• Straight Coats – F1B (where the “B” is a Golden Retriever parent), F2, and Multigen
  • Flat Coat (like a Golden Retriever) – F1B, F2, and Multigen
  • Non-shedding Coats – 50% of F1B’s (where the “B” is a Poodle parent), 25% of F2’s, and up to 100% of Multigens
  • Shedding Coats – All generations where both parents do not carry two furnishing genes


Hybrid Vigor Benefits – Highest in F1 but as long as there is no inbreeding in the original purebred parents and diligence in crossing unrelated Goldendoodles is practiced, hybrid vigor can still be present in deeper generations.

In summary, the “F” in the generation stands for filial or classification of what is produced beyond the parental generation. The number following refers to how many generations of that breed have been produced from that specific line. The “B” indicates one of the original parent breeds was crossed back into that family line. These differences are important to understand to know what characteristics are possible in specific pairings.

As you can see, not all Goldendoodles are the same! Each generation has its characteristics that are different based on their parents. Knowing the differences can help you choose which Goldendoodle is right for you and your family. It is important to know the breeder you have selected is knowledgeable about the genetics of each parent dog to be able to predict the traits that will be produced by crossing specific dogs together.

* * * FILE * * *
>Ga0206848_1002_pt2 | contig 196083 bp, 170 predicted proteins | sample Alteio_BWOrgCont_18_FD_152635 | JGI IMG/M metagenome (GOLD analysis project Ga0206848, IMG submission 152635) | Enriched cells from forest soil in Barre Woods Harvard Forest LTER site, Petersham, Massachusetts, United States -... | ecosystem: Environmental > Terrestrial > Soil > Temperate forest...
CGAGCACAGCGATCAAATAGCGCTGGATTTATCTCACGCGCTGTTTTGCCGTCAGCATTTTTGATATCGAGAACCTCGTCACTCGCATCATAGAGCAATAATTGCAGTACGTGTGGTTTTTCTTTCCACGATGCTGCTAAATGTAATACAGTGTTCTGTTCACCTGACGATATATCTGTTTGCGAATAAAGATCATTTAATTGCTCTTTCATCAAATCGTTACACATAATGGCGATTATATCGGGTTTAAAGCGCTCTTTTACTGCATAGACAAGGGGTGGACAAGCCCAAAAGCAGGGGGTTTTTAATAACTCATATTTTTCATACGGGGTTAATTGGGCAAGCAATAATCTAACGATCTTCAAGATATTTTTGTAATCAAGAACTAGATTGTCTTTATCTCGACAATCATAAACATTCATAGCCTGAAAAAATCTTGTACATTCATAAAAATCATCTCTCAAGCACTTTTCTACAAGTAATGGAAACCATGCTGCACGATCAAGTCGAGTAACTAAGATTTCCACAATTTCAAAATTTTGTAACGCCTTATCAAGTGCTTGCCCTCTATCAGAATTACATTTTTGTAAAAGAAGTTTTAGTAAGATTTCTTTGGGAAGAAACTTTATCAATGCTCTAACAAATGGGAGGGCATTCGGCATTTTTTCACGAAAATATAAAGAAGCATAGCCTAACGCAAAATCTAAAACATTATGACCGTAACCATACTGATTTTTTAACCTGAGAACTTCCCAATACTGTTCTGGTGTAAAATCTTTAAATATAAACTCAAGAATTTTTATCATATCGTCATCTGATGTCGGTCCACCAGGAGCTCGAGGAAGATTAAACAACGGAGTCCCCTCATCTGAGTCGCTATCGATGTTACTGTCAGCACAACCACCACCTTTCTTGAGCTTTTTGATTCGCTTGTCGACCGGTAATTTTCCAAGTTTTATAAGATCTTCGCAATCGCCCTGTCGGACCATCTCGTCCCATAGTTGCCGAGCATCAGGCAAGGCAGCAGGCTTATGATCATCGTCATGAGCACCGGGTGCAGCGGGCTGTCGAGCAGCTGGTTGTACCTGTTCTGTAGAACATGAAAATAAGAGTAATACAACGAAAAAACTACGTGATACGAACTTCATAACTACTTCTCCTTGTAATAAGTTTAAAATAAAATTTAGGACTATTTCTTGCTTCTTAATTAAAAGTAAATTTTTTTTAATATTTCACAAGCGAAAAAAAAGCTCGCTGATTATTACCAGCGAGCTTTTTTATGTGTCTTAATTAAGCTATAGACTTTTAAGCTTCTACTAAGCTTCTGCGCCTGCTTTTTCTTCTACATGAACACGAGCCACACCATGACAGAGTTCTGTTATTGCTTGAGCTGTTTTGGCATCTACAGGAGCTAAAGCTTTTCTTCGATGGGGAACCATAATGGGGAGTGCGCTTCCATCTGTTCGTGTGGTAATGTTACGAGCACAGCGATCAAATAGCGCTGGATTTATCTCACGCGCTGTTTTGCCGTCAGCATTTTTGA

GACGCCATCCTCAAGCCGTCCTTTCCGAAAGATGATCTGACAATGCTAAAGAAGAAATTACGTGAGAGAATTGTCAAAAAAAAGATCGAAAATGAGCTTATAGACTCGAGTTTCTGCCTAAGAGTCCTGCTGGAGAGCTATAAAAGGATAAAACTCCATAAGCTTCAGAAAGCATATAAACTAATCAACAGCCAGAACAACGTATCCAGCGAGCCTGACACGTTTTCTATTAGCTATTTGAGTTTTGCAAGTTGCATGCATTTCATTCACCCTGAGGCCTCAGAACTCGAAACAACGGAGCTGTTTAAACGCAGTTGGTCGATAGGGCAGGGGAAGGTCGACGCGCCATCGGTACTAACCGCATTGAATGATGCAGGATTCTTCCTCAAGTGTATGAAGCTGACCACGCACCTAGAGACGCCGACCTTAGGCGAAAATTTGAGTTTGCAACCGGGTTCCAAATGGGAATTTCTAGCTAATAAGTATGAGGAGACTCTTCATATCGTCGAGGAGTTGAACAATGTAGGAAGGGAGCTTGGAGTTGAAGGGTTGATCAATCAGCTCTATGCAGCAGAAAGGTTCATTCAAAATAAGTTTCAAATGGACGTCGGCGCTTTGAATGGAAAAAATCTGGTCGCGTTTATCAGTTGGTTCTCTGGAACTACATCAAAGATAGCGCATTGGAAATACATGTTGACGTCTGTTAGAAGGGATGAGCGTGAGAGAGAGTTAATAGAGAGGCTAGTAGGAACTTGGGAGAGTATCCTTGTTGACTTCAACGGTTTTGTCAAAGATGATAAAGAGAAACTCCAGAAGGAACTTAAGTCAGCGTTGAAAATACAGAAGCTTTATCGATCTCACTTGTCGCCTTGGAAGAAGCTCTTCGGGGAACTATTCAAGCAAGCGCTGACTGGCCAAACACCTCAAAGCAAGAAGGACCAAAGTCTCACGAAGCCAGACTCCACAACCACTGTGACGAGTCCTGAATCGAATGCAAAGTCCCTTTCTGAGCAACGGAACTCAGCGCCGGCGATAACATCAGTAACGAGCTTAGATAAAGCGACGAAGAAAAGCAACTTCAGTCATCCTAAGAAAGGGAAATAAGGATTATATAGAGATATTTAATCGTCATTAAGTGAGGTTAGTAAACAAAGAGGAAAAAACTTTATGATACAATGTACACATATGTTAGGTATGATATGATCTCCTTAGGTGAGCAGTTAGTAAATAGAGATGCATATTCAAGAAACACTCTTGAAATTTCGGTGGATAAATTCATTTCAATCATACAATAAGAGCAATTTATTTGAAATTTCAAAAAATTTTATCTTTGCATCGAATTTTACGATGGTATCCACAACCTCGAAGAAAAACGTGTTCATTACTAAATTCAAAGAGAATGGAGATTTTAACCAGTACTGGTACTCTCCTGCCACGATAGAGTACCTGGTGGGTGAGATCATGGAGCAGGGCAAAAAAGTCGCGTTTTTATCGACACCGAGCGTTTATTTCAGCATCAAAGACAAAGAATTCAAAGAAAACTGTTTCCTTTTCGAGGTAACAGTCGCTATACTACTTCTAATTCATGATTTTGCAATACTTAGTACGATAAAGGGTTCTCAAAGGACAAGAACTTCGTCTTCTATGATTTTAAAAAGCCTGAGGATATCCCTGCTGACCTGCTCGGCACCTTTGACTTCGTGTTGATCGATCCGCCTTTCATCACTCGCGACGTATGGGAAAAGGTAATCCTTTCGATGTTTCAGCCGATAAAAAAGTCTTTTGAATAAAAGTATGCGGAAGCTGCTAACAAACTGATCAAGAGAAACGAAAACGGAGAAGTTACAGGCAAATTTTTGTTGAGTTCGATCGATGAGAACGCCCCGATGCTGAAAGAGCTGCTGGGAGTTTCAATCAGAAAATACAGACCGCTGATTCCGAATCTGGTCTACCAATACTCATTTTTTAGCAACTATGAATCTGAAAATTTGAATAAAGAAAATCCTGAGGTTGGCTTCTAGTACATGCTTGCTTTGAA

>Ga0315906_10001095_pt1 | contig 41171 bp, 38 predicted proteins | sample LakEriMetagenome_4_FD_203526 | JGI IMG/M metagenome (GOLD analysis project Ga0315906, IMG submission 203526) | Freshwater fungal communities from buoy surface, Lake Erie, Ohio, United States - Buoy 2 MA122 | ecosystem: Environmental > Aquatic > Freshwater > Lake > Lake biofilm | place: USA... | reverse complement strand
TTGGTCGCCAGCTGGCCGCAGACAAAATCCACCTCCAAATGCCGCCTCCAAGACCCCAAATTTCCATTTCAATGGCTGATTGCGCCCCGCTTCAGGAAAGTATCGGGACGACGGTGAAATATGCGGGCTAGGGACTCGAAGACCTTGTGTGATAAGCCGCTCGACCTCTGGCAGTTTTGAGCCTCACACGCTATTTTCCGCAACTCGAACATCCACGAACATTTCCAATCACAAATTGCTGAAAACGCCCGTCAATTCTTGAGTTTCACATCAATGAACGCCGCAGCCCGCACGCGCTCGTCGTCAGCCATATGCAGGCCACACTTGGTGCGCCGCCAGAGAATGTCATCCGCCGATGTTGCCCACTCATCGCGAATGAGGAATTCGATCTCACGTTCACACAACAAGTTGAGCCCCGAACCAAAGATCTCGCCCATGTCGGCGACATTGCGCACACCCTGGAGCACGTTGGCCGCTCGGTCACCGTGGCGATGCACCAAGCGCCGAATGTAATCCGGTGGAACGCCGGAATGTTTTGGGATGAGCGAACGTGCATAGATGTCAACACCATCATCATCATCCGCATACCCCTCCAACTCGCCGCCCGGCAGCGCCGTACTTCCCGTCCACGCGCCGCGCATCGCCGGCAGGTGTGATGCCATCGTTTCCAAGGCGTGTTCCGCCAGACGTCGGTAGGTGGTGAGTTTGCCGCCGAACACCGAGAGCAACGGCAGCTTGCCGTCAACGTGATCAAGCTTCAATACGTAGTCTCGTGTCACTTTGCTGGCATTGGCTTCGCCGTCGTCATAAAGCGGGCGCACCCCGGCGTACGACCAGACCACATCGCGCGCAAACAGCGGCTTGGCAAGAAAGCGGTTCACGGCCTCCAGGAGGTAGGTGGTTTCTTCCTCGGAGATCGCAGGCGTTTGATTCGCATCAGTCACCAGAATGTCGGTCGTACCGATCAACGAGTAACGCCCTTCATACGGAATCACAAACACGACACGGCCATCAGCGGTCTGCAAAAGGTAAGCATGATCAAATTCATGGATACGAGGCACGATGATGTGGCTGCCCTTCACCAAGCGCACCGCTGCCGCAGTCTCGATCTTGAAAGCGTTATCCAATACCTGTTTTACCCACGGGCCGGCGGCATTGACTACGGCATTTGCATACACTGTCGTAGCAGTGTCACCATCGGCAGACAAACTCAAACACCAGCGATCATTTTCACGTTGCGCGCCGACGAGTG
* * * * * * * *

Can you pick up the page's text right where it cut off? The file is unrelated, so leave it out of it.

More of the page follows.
You may not understand the genetic reports on each parent dog, but the breeder should be able to confidently explain them to you. Breeders that have not done DNA profiles on their breeding dogs before breeding them cannot begin to provide you with accurate predictions of the traits your future puppy may possess. These traits do not only include information on furnishings and coat types, but also diseases each parent may carry as well as the colors they are capable of producing.

Reputable and Ethical Goldendoodle Breeders

Working with a breeder who is accredited by the Goldendoodle Association of North America, Inc. will ensure you are not dealing with a puppy mill. This certification includes the assurance that your Goldendoodle was produced ethically and is from healthy parents.

Goldendoodles are well known for their amazing personalities and for being the perfect family dog. Even though their generations may be different, their loyalty and lovable personalities are nearly the same whether they’re an F1, F1B, F2, or Multigen. They are typically great with kids, extremely smart, and above all, endearing. No matter what their color or coat type may be, they are very hard to not love!